Higher Education Quick Takes

Quick Takes

August 30, 2013

A federal program that provides student veterans with on-campus educational and career counseling will nearly triple its footprint across the country this fall, the Department of Veterans Affairs announced Thursday. Under a program called VetSuccess on Campus, the V.A. plans to provide 62 more campuses with counselors, on top of the existing 32 institutions already participating in the program.

The counselors help veterans navigate their educational and medical benefits. The institutions selected for expansion include about a dozen large public universities, some community colleges and several private institutions.

As large numbers of veterans have returned home from Afghanistan and Iraq, veterans' groups have been pushing for more support services and better consumer protection for veterans using their educational benefits such as the Post-9/11 G.I. Bill. A majority of money from that benefit is spent at for-profit colleges (followed closely by public universities), according to a recent government report. The Obama administration, Congressional Democrats and a slew of state attorneys general have also been stepping up their scrutiny of how colleges, especially for-profit institutions, recruit and serve veterans. 

August 30, 2013

In today’s Academic Minute, Kelly Mix of Michigan State University reveals the connection between math ability and visual spatial training. Learn more about the Academic Minute here.

 

August 30, 2013

African-American studies in the United States is "alive and well," according to a new report issued by scholars at the University of Illinois at Urbana-Champaign. The report surveyed 1,777 colleges and universities and found that 76 percent have some type of black studies. While some college offer only a course or two, 20 percent of those surveyed have full departments or programs.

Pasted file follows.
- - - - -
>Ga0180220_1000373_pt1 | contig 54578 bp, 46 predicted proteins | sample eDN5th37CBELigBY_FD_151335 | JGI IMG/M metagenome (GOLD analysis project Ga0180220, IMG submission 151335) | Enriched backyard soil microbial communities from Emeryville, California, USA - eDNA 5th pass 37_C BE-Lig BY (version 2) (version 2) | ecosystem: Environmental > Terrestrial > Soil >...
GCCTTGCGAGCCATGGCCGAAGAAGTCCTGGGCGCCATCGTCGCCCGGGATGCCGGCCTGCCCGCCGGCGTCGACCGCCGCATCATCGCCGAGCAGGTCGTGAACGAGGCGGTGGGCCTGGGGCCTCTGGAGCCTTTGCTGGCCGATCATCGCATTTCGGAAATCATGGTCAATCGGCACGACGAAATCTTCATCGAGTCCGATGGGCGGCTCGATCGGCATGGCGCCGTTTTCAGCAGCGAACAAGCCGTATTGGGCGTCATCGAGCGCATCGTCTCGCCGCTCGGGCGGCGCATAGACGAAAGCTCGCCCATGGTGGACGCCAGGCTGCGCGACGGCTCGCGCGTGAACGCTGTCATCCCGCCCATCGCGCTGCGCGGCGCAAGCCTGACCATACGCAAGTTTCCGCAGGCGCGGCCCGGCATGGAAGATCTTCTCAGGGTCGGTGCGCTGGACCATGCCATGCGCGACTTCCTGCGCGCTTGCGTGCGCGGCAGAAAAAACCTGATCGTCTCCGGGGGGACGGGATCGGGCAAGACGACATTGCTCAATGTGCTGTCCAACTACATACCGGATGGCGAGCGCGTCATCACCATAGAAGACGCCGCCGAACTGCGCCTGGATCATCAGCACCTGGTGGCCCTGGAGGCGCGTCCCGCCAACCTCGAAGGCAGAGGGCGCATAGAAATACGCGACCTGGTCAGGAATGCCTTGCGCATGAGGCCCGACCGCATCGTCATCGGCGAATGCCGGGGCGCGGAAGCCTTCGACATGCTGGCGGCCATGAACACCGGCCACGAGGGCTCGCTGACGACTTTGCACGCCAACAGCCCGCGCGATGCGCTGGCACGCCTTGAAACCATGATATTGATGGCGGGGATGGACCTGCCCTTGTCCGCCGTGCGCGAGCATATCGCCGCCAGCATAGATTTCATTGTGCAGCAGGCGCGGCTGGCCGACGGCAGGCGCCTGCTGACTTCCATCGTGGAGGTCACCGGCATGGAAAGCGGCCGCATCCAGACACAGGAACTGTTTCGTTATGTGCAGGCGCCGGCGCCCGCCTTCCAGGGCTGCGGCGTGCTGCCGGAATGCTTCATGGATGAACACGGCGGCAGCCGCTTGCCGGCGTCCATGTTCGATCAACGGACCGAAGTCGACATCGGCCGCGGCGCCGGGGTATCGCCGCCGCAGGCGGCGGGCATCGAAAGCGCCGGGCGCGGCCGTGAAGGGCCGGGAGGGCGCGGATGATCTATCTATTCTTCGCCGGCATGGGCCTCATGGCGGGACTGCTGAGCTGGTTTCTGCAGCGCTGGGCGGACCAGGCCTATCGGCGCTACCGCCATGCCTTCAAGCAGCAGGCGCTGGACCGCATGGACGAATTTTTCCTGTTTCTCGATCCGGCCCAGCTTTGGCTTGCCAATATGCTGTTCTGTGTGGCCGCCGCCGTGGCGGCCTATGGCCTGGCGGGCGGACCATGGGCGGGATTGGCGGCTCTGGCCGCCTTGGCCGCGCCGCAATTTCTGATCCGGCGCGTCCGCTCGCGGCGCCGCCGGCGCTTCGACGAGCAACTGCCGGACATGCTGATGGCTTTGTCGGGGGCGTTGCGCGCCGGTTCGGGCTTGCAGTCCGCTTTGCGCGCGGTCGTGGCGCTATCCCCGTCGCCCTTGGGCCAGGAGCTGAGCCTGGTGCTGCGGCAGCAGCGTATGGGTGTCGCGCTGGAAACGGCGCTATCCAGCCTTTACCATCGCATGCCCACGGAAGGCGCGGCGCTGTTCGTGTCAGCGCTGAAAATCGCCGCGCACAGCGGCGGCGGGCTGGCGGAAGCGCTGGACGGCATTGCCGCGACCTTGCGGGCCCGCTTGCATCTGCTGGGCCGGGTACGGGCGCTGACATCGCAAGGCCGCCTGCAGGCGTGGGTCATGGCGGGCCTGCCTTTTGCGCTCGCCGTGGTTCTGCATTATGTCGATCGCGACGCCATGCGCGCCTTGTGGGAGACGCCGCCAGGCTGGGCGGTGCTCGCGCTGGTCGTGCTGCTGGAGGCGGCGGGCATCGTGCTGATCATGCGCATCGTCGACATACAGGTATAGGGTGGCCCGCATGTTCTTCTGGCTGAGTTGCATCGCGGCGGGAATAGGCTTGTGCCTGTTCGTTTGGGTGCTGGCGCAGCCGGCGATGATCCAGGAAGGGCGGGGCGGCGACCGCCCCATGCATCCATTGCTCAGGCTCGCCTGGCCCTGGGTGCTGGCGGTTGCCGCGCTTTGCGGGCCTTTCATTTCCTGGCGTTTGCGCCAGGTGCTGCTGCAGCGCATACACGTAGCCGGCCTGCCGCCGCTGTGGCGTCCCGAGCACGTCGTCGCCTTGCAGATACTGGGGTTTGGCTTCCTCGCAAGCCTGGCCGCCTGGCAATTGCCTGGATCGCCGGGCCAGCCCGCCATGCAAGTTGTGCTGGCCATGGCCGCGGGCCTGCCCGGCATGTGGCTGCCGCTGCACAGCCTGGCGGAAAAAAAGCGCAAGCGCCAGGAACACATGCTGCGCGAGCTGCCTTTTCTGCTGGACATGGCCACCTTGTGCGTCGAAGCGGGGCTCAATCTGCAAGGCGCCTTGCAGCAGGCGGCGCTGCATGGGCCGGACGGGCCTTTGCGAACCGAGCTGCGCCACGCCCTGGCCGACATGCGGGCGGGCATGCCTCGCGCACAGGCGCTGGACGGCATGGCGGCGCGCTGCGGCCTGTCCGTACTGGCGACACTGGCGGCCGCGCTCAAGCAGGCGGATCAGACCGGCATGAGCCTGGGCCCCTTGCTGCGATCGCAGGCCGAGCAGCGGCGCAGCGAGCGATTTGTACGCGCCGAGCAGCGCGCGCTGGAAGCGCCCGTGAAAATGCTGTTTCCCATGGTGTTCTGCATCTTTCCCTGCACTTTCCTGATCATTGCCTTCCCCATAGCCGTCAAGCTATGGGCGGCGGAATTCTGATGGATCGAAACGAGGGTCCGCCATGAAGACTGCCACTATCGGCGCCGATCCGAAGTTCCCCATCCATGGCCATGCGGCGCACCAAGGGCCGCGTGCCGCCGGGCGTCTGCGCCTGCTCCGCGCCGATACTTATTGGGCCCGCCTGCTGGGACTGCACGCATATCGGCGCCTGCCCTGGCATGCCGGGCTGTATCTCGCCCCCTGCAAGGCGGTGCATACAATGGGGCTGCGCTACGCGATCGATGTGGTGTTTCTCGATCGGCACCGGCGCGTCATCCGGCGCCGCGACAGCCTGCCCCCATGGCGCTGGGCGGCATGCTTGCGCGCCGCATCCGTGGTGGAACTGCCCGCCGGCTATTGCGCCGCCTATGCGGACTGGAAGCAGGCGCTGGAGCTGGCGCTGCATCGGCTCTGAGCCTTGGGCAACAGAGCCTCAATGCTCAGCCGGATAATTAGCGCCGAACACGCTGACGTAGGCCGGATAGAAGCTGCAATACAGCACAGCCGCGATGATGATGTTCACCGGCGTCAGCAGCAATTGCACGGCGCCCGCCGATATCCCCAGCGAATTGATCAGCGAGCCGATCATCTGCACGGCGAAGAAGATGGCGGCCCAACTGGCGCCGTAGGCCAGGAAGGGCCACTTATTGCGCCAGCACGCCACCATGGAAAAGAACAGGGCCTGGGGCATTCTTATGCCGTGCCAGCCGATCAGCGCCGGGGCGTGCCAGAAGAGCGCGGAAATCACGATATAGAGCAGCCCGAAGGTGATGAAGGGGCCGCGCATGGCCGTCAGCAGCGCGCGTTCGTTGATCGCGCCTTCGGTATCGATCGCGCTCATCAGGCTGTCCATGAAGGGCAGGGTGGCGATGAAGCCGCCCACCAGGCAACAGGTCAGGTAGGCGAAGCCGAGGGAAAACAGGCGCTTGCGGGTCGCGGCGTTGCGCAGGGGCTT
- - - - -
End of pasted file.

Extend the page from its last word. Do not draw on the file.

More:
August 30, 2013

A student at St. Louis Community College was arrested Wednesday for a "violent" threat against the financial aid office, authorities said, The St. Louis Post-Dispatch reported. The Twitter message said that she was so frustrated with the financial aid office that she wanted to kill someone. The tweet didn't name an individual. College officials discovered the post through regular monitoring of social media about the college.

 

August 29, 2013

The University of Liberia has announced that it will admit 1,800 students, even though they (like all 25,000 applicants this year) failed the entry exam, BBC reported. Officials have blamed the mass failures on lack of knowledge of English. It is unclear how the 1,800 who will be admitted were selected.

 

August 29, 2013

The owners of the Charleston School of Law announced Wednesday they plan to sell the institution to the InfiLaw System, which operates a chain of for-profit law schools, The State reported. A recent announcement by the law school that it was turning over some management functions to InfiLaw set off concerns from some students and alumni that the arrangement would lead to a sale. Critics of the idea say that it would decrease the value of the law school's degrees, while law school officials say a sale would bolster the institution.